As a company with over ten years of high-altitude experience based in Colorado, we have extensive research on what steps you can take to better avoid altitude sickness. 

Based on research, here's our 6 steps to avoid Zermatt altitude sickness:

1. Hydrate Properly

Proper hydration is critical in Zermatt where the air can be dehydrating. Wilderness Medical Society states that fluid loss can be twice as fast in higher elevations.¹⁵

To stay hydrated, drink plenty of water throughout the day even if you don't feel thirsty, half your body weight in ounces is a good minimum. Dark yellow urine can be a sign you're dehydrated.

TIP: To enhance your hydration, add sea salt (electrolytes) to your diet such as food and water, and take Zaca hydration chewables to help increase water absorption and electrolytes.

2. Climb High, Sleep Low

The "climb high, sleep low" method is a proven strategy used commonly by mountaineers to help prevent altitude sickness. This method involves spending the day skiing or hiking at higher altitudes, but sleeping at a lower altitude.

Ski Zermatt-Matterhorn for a few hours and then return back to the base altitude. The town of Zermatt and its hotels are at lower elevations of 5,310 feet (1,620 m) compared to the mountain peaks, which gives your body a chance to acclimatize and adjust better.

3. Limit Alcohol

Alcohol can dehydrate the body and exacerbate potential risks, including lowering your sleep quality and even oxygen saturation levels.¹⁶ This makes it more challenging for your body to acclimatize to the higher altitude.

While it may be tempting to indulge in après-ski drinks or enjoy wine at dinner, limiting alcohol consumption is an essential step for the first day or two in Zermatt.

4. Get Enough Sleep

At Zermatt's higher altitudes, acclimating can be taxing and tiring to your body. Get enough sleep, which is key for your body to repair, recover, and help blood flood and oxygen.¹⁷

7-9 hours is commonly recommended for optimal sleep, and getting plenty of natural sunlight during the day has been shown to help melatonin production.

5. Initially Avoid Strenuous Activity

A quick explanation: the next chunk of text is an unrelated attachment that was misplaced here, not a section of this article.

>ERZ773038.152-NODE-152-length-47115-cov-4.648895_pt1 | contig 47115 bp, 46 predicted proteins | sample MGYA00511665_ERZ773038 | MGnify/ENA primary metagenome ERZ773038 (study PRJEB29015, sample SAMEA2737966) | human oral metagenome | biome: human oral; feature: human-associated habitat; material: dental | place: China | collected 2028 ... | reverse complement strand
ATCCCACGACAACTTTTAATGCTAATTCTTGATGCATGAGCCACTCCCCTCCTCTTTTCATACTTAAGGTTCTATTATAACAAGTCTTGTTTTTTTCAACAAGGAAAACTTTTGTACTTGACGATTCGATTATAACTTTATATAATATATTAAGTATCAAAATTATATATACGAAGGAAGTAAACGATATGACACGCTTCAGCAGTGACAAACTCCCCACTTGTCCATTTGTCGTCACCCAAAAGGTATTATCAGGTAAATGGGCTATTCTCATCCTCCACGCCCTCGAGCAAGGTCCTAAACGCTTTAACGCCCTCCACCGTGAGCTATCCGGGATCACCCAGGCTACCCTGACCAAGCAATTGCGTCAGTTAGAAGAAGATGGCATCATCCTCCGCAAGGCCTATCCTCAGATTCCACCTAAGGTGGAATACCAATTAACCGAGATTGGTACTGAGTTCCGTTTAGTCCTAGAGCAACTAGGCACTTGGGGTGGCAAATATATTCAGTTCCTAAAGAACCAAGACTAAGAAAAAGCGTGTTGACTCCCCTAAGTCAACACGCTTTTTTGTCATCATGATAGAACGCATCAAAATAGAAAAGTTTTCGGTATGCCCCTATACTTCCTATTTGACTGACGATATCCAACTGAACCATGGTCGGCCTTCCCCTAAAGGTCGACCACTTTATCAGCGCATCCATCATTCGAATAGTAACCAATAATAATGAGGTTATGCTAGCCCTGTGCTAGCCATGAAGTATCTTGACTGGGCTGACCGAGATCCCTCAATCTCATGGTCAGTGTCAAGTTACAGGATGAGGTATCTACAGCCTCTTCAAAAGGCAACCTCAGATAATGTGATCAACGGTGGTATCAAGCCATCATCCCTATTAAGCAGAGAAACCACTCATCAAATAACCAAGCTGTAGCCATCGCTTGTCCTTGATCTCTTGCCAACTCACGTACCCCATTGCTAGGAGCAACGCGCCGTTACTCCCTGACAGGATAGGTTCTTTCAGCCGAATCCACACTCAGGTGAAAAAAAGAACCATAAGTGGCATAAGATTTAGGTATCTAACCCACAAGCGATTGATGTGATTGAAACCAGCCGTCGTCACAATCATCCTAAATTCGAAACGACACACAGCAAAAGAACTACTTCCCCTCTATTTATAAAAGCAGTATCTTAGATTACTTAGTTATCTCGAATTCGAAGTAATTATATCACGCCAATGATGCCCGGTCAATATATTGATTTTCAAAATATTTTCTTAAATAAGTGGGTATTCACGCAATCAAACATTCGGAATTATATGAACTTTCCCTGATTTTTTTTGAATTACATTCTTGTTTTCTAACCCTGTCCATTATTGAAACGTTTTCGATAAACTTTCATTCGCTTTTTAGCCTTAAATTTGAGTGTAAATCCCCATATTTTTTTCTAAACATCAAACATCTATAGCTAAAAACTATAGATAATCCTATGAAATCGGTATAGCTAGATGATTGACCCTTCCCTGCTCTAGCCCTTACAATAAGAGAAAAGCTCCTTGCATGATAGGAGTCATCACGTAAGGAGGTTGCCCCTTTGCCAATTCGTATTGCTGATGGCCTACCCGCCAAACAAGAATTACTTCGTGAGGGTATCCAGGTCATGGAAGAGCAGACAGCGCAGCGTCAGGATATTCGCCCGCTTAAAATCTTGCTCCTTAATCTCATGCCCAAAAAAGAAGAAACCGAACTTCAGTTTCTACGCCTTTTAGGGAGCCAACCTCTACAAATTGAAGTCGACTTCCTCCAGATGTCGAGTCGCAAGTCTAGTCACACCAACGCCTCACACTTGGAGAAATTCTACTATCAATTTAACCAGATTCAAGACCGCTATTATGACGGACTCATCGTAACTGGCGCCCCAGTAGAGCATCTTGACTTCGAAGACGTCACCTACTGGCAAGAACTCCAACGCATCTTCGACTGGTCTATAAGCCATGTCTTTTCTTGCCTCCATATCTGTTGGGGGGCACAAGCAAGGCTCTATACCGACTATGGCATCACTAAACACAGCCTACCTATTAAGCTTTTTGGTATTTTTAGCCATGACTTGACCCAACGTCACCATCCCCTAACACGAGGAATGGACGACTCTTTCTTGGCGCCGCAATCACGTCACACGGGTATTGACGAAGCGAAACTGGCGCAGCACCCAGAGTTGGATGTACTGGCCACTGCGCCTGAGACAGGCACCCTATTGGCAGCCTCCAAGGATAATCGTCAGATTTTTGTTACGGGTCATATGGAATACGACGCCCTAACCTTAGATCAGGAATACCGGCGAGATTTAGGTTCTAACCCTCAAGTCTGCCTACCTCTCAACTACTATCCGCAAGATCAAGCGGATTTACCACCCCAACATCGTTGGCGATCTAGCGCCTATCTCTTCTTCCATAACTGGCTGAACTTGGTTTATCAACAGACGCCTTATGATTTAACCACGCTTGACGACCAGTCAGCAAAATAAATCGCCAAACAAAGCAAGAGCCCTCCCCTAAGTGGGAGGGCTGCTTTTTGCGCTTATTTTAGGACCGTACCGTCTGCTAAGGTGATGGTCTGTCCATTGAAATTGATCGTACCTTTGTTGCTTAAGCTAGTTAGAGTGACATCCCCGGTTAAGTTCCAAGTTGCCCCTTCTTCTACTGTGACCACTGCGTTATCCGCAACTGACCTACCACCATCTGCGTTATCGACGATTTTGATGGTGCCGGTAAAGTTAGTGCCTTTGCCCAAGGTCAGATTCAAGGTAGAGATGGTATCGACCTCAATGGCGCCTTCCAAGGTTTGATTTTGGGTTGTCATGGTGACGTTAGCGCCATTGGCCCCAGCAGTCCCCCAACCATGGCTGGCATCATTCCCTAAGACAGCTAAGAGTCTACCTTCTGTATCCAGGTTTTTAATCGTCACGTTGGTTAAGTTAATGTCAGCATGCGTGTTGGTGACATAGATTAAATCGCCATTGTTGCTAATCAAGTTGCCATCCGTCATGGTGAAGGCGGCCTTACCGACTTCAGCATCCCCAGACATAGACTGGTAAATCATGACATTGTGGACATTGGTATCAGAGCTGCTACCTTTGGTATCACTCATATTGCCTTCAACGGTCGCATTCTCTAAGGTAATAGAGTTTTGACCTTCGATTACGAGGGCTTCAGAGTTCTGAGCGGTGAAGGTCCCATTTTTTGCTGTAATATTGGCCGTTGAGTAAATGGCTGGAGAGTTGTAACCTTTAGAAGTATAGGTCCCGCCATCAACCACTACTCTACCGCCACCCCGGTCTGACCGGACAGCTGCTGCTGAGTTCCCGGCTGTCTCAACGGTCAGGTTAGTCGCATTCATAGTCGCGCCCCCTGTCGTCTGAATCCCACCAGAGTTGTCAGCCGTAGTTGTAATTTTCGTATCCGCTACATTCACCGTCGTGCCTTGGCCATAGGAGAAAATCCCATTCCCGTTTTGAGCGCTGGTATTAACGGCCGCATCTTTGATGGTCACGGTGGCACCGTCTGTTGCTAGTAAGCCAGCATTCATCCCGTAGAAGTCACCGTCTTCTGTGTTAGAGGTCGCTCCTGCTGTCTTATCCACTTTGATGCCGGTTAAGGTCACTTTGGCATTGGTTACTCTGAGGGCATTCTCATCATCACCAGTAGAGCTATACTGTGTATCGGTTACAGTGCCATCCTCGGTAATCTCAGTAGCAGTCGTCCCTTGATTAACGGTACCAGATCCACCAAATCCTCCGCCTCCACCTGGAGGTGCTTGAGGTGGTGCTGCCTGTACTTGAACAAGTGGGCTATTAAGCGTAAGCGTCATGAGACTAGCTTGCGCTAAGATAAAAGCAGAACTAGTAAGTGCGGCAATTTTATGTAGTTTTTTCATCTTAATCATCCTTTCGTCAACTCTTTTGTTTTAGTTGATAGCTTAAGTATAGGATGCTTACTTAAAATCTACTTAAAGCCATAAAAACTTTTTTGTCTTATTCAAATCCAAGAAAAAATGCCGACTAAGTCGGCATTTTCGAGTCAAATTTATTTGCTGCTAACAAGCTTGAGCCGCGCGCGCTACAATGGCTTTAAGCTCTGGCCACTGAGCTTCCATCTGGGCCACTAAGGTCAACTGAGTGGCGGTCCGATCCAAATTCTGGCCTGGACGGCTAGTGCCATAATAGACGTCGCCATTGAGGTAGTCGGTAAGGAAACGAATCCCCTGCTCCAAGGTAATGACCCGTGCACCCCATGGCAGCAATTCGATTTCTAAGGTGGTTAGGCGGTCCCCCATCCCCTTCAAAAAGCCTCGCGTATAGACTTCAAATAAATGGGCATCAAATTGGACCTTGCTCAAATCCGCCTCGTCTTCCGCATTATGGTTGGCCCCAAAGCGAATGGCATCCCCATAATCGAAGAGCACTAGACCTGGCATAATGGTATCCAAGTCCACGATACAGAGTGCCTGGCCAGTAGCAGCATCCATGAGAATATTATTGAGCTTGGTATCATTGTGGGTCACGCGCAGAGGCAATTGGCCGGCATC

While you're probably visiting Zermatt to ski or explore the magnificent Swiss Alps, doing too much too fast can be hard on your body. Strenuous activity such as skiing and hiking will increase physiological stress on the body and make it hard to adjust.

Avoid strenuous activity initially, at least your first 1-2 days visiting or until you feel free of altitude sickness symptoms. Take it easy and take breaks anytime you feel overly fatigued or trouble breathing.

6. Take Antioxidants

Oxidative stress is one of the biggest threats to your body when at higher altitudes.¹⁸ It was discovered in India that high altitude conditions can even deplete your glutathione levels, which is referred to as your master antioxidant.²⁰

Taking antioxidants (including glutathione) is a very helpful step when visiting Zermatt and the Swiss Alps, which can help to neutralize the free radicals that cause oxidative stress.¹⁹

In summary, take these steps to help avoid Zermatt altitude sickness — including hydrating properly, climbing high and sleeping low, limiting alcohol, getting enough sleep, avoiding strenuous activity, and taking antioxidants.

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1. Zermatt Elevation
2. Breuil-Cervinia
3. Zermatt Ski Area & Altitude
4. How To Visit Matterhorn Glacier Paradise & Elevation
5. Facts Matterhorn Ski Paradise
6. Zermatt Ski Resort Elevation
7.  Zermatt Skiing & Snowboarding
8. Gornergrat Elevation
9. Klein Matterhorn Elevation
10. Jungfraujoch Elevation
11. Täsch Elevation
12. Matterhorn Elevation
13. Patient education: High-altitude illness (including mountain sickness)
14. How To Overcome Altitude Sickness In Switzerland
15. Why Do You Need to Drink a Lot of Water at a High Altitude?
16. Effects of Alcohol
17. Sleep: The Secret Ingredient of Injury Recovery
18. High altitude and oxidative stress
19. Oxidative Stress and Diseases Associated with High-Altitude Exposure
20. Effect of high altitude (7,620 m) exposure on glutathione